In AD 197, Lü Bu was defeated by Cao Cao at Puyang, and Gao Shun joined Bu in retreating to Dingtao, where he began patrolling the seacoast in the event of another attack. Cao later arrived and camped forty li from the city, and the two forces began preparing for the upcoming battle. In a conference to discuss tactics, Lü Bu told of how he had discovered Cao’s banners planted in the woods, suggesting an ambush. “Cao Cao is full of tricks,” Chen Gong cautioned. “Don’t take chances.”

“I am going to burn out his ambushes,” Bu replied.

Lü Bu then put Gao Shun in joint command of defending Dingtao with Chen Gong, while he himself left the city to confront Cao’s forces. However, only one-third of Lü Bu’s army returned, reporting that Lü Bu had fled when they had been ambushed and badly defeated by Cao’s forces. “An empty city is difficult to defend,” Chen Gong said to Gao Shun. “We must leave at once.”

Gao Shun agreed and, after gathering up Lü Bu’s family, left the city with what remained of his force. Shun met up with Lü Bu on the road, where it was eventually decided that they would seek refuge at Xuzhou province with Liu Bei. (1) Bei agreed and gave Lü Bu the city of Xiaopei, and Gao Shun joined Bu in setting up their forces there.

1: After Cao Cao had been forced to abandon his campaign against Xuzhou in AD 195, its Governor, Tao Qian, had left the province under the proctorship of Liu Bei before he died later in the year.

After some time in Xiaopei, Lü Bu had consolidated his forces and begun regaining his strength. One night in the city, Lü Bu received a letter from his father-in-law, Cao Bao, who was a Commander serving under Liu Bei. Bao’s letter detailed how Liu Bei had left his brother, Zhang Fei, (2) in charge of Xuzhou while he was on campaign against Yuan Shu, and that Fei had drunk himself into intoxication and was acting violently. After consulting with his advisers, Lü Bu decided to attack Xuzhou that night with five thousand men, and Gao Shun was ordered to follow him with the main army. Shun arrived at Xuzhou later that night and completely overwhelmed Xuzhou’s defending forces, bringing the province firmly under Lü Bu’s control.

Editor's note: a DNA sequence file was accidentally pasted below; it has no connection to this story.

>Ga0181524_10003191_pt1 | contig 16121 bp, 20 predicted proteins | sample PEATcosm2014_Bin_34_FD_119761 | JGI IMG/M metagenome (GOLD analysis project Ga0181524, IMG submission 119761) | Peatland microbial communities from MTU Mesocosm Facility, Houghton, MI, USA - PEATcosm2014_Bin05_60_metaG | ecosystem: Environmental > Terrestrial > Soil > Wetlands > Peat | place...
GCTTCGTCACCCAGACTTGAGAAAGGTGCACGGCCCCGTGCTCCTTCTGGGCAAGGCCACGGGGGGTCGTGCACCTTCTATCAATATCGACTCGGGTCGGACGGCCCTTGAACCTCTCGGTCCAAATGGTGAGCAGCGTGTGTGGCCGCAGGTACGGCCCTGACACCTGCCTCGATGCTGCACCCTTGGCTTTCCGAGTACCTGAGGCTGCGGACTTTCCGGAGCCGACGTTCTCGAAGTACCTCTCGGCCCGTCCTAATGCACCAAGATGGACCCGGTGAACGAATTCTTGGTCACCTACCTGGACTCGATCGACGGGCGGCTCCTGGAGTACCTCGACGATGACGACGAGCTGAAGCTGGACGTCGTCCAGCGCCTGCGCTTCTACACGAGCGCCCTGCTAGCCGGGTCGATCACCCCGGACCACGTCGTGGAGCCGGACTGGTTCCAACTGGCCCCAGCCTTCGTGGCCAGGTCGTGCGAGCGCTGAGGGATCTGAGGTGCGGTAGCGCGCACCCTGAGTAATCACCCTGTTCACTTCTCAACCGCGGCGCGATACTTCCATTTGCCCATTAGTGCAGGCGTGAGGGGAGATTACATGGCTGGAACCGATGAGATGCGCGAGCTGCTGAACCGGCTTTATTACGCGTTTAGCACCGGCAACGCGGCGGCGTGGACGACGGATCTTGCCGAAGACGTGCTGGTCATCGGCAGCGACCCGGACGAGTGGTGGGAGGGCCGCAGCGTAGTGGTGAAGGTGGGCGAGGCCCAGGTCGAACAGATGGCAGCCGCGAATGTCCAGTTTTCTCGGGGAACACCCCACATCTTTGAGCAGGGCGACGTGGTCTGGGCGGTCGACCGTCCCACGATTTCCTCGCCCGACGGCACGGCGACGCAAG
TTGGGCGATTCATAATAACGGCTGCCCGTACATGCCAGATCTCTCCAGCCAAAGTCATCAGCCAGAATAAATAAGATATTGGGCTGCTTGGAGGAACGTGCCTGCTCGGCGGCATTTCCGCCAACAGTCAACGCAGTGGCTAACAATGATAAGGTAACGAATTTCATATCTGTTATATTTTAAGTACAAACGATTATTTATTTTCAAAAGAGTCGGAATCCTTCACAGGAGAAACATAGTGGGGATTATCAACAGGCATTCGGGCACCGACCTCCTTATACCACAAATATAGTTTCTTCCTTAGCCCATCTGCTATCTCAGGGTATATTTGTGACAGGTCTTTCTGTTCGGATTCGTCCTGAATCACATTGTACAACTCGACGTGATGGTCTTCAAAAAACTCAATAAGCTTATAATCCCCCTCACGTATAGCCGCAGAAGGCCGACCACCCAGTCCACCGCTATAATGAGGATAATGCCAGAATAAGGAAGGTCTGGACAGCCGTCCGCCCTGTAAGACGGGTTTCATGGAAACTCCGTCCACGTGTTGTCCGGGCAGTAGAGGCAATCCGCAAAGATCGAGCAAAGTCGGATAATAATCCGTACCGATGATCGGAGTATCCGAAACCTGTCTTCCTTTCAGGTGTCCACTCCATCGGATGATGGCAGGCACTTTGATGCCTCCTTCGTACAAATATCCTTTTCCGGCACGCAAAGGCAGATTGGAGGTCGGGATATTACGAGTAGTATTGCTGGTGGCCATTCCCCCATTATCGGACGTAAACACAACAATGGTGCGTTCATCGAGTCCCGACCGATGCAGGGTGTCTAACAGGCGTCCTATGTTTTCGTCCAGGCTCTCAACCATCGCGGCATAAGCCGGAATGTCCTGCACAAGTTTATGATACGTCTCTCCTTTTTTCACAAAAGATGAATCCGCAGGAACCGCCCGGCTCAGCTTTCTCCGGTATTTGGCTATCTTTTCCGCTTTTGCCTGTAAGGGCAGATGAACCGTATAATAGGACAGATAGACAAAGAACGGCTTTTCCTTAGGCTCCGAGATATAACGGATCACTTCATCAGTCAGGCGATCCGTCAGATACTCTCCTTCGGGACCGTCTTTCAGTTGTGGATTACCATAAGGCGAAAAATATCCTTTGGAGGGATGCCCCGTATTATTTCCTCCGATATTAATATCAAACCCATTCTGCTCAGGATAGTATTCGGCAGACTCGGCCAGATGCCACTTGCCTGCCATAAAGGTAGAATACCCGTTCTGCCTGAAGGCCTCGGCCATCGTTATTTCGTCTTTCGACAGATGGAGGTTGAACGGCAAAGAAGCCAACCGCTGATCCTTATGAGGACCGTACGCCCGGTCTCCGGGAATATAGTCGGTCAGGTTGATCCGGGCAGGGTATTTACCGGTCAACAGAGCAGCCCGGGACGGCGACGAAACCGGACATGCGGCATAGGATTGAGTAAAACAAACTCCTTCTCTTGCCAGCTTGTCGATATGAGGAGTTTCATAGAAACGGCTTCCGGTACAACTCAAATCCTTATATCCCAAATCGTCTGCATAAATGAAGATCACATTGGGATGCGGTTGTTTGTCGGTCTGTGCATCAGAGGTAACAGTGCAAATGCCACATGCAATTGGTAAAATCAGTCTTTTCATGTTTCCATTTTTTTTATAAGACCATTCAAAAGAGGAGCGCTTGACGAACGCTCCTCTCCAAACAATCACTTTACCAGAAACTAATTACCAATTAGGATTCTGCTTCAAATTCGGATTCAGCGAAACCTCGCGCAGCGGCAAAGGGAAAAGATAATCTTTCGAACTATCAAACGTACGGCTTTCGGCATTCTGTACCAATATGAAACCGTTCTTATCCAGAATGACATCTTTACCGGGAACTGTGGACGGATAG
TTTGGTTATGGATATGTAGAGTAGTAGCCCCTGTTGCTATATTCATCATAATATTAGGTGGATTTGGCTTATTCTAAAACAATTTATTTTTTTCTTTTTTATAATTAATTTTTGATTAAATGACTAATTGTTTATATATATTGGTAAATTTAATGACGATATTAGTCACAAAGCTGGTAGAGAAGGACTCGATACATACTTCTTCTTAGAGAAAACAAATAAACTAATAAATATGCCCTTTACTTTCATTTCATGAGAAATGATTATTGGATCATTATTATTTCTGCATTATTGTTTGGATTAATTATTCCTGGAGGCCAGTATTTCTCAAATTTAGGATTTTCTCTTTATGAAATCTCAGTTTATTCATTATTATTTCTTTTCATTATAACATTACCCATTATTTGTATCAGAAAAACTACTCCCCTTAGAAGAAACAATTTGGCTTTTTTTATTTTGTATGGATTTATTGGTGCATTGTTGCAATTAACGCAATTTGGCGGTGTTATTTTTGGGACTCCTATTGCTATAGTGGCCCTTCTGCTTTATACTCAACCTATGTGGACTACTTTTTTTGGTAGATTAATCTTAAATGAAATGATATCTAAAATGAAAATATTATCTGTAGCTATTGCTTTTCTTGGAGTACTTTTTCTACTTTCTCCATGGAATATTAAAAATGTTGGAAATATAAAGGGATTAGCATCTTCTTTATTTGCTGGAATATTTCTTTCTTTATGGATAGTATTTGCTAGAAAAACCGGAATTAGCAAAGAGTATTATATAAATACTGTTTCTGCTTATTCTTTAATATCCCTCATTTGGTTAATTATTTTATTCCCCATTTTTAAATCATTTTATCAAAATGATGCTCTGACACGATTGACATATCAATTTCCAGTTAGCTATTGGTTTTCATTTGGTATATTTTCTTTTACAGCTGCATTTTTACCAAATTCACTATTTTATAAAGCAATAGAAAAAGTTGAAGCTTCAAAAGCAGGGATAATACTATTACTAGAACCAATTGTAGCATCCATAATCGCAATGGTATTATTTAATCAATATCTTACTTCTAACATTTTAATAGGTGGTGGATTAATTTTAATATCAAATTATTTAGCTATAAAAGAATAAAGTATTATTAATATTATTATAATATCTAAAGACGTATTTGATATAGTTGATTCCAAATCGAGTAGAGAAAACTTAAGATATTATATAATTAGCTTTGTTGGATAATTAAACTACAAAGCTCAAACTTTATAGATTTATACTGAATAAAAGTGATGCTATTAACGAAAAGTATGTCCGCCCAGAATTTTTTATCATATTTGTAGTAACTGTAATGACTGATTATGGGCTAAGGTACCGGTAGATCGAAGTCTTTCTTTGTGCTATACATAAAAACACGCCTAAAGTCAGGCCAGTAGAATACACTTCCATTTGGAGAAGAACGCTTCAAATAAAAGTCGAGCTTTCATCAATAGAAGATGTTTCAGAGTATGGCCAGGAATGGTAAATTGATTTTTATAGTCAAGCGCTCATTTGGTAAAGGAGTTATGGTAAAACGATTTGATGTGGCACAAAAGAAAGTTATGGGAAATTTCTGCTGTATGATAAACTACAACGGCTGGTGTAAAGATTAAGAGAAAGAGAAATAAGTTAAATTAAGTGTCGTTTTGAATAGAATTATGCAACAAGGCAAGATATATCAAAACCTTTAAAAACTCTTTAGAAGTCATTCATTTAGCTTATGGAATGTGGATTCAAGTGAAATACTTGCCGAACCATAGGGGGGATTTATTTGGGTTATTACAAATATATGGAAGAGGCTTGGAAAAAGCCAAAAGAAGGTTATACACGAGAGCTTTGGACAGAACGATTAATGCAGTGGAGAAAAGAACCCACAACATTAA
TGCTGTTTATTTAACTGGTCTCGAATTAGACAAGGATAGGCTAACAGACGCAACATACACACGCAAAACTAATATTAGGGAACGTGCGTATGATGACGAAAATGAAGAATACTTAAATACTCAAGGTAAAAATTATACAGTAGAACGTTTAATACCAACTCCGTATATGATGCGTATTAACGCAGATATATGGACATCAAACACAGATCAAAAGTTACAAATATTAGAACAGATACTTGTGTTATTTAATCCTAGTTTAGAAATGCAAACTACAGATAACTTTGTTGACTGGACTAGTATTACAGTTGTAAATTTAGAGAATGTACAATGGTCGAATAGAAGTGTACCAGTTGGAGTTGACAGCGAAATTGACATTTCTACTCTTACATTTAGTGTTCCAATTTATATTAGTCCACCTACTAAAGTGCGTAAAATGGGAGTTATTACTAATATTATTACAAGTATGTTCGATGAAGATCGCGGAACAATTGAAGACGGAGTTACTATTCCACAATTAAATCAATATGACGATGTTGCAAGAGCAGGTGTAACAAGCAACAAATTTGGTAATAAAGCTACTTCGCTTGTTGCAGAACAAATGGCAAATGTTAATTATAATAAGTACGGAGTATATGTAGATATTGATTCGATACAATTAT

2: While not Liu Bei’s biological brother, Zhang Fei swore an oath of brotherhood with both Bei and Guan Yu just prior to the Yellow Scarf Rebellion of AD 184. Historically, however, the oath never took place and the three were simply comrades and close friends.

Following the taking of Xuzhou, Yuan Shu sent an emissary to Lü Bu promising him fifty bushels of grain, five hundred horses, ten thousand ounces of gold and silver, and one thousand rolls of varicoloured silk if he attacked Liu Bei’s army from another front. Bu agreed, and Gao Shun was placed in commander of fifty thousand men with orders to attack Liu Bei’s forces, who were currently locked in battle with Yuan Shu at Huainan. Shun set off and arrived some time later to find Liu Bei had already fled the field, and so Shun went to the camp of Yuan Shu to collect the promised gifts. He was met by General Ji Ling, who said, “You may withdraw now while I arrange it with my lord.”

With no other choice, Gao Shun returned to Xuzhou and reported his conversation with Ji Ling to Lü Bu. Bu cursed Yuan Shu for bad faith and intended to attack him, but after strenuous objections from Chen Gong, Bu desisted. Relations with Liu Bei were later restored, and Gao Shun settled into residence at Xuzhou city. Following these events, Liu Bei relocated to Xiaopei at the insistence of Lü Bu.

Later in the year, Lü Bu attacked Liu Bei at Xiaopei after Bei’s Commander, Zhang Fei, stole some horses from Bu. Bei was consequently forced from Xiaopei and left to seek refuge with Cao Cao, and Lü Bu gave over command of the city to Gao Shun. Also in the year, Yuan Shu fielded seven armies to attack Lü Bu at Xuzhou (3), and Gao Shun was placed in one of five field armies to counter the attack. Yuan Shu was soundly defeated and retreated to his home region below the River Huai. Shortly after the battle, Lü Bu joined forces with Cao Cao, Liu Bei, and Sun Ce of the Southland for an attack on Yuan Shu’s home region of Shouchun. The alliance was victorious and in this way, Lü Bu restored relations with Liu Bei once again, who, on the behest of Cao Cao, settled down in Xiaopei once more. Gao Shun gave over command of the city and relocated back to Xuzhou city.